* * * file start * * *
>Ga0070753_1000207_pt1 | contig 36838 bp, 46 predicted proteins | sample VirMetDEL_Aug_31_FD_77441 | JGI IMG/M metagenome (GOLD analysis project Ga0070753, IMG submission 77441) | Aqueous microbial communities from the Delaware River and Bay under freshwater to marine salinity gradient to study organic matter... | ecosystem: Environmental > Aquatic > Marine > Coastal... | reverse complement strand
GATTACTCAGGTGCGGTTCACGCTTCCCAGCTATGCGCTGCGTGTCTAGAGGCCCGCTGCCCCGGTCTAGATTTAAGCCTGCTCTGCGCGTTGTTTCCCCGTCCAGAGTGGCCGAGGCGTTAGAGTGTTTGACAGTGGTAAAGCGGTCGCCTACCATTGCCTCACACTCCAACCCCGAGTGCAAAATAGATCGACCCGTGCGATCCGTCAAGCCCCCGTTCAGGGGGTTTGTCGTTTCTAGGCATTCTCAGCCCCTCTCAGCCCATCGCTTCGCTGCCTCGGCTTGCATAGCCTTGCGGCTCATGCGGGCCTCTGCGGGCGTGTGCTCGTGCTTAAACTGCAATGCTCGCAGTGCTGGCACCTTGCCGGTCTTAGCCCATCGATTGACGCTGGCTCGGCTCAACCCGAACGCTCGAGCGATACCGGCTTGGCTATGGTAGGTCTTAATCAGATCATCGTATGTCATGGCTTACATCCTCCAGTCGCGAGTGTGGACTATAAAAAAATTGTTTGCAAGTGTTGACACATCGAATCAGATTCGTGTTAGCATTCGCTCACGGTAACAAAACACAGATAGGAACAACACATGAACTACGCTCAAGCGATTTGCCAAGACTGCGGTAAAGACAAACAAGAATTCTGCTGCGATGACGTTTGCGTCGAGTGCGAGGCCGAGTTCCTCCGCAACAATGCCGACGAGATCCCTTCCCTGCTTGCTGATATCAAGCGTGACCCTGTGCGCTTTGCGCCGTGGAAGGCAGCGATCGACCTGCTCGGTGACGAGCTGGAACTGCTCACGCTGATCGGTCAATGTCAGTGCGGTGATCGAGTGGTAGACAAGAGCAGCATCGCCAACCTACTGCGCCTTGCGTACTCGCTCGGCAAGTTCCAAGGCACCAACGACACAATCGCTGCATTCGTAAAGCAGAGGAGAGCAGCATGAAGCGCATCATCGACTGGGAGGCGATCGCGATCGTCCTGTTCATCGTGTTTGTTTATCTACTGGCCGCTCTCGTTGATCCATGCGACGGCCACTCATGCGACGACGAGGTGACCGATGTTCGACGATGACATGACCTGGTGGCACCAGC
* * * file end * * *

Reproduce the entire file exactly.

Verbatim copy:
>Ga0070753_1000207_pt1 | contig 36838 bp, 46 predicted proteins | sample VirMetDEL_Aug_31_FD_77441 | JGI IMG/M metagenome (GOLD analysis project Ga0070753, IMG submission 77441) | Aqueous microbial communities from the Delaware River and Bay under freshwater to marine salinity gradient to study organic matter... | ecosystem: Environmental > Aquatic > Marine > Coastal... | reverse complement strand
GATTACTCAGGTGCGGTTCACGCTTCCCAGCTATGCGCTGCGTGTCTAGAGGCCCGCTGCCCCGGTCTAGATTTAAGCCTGCTCTGCGCGTTGTTTCCCCGTCCAGAGTGGCCGAGGCGTTAGAGTGTTTGACAGTGGTAAAGCGGTCGCCTACCATTGCCTCACACTCCAACCCCGAGTGCAAAATAGATCGACCCGTGCGATCCGTCAAGCCCCCGTTCAGGGGGTTTGTCGTTTCTAGGCATTCTCAGCCCCTCTCAGCCCATCGCTTCGCTGCCTCGGCTTGCATAGCCTTGCGGCTCATGCGGGCCTCTGCGGGCGTGTGCTCGTGCTTAAACTGCAATGCTCGCAGTGCTGGCACCTTGCCGGTCTTAGCCCATCGATTGACGCTGGCTCGGCTCAACCCGAACGCTCGAGCGATACCGGCTTGGCTATGGTAGGTCTTAATCAGATCATCGTATGTCATGGCTTACATCCTCCAGTCGCGAGTGTGGACTATAAAAAAATTGTTTGCAAGTGTTGACACATCGAATCAGATTCGTGTTAGCATTCGCTCACGGTAACAAAACACAGATAGGAACAACACATGAACTACGCTCAAGCGATTTGCCAAGACTGCGGTAAAGACAAACAAGAATTCTGCTGCGATGACGTTTGCGTCGAGTGCGAGGCCGAGTTCCTCCGCAACAATGCCGACGAGATCCCTTCCCTGCTTGCTGATATCAAGCGTGACCCTGTGCGCTTTGCGCCGTGGAAGGCAGCGATCGACCTGCTCGGTGACGAGCTGGAACTGCTCACGCTGATCGGTCAATGTCAGTGCGGTGATCGAGTGGTAGACAAGAGCAGCATCGCCAACCTACTGCGCCTTGCGTACTCGCTCGGCAAGTTCCAAGGCACCAACGACACAATCGCTGCATTCGTAAAGCAGAGGAGAGCAGCATGAAGCGCATCATCGACTGGGAGGCGATCGCGATCGTCCTGTTCATCGTGTTTGTTTATCTACTGGCCGCTCTCGTTGATCCATGCGACGGCCACTCATGCGACGACGAGGTGACCGATGTTCGACGATGACATGACCTGGTGGCACCAGC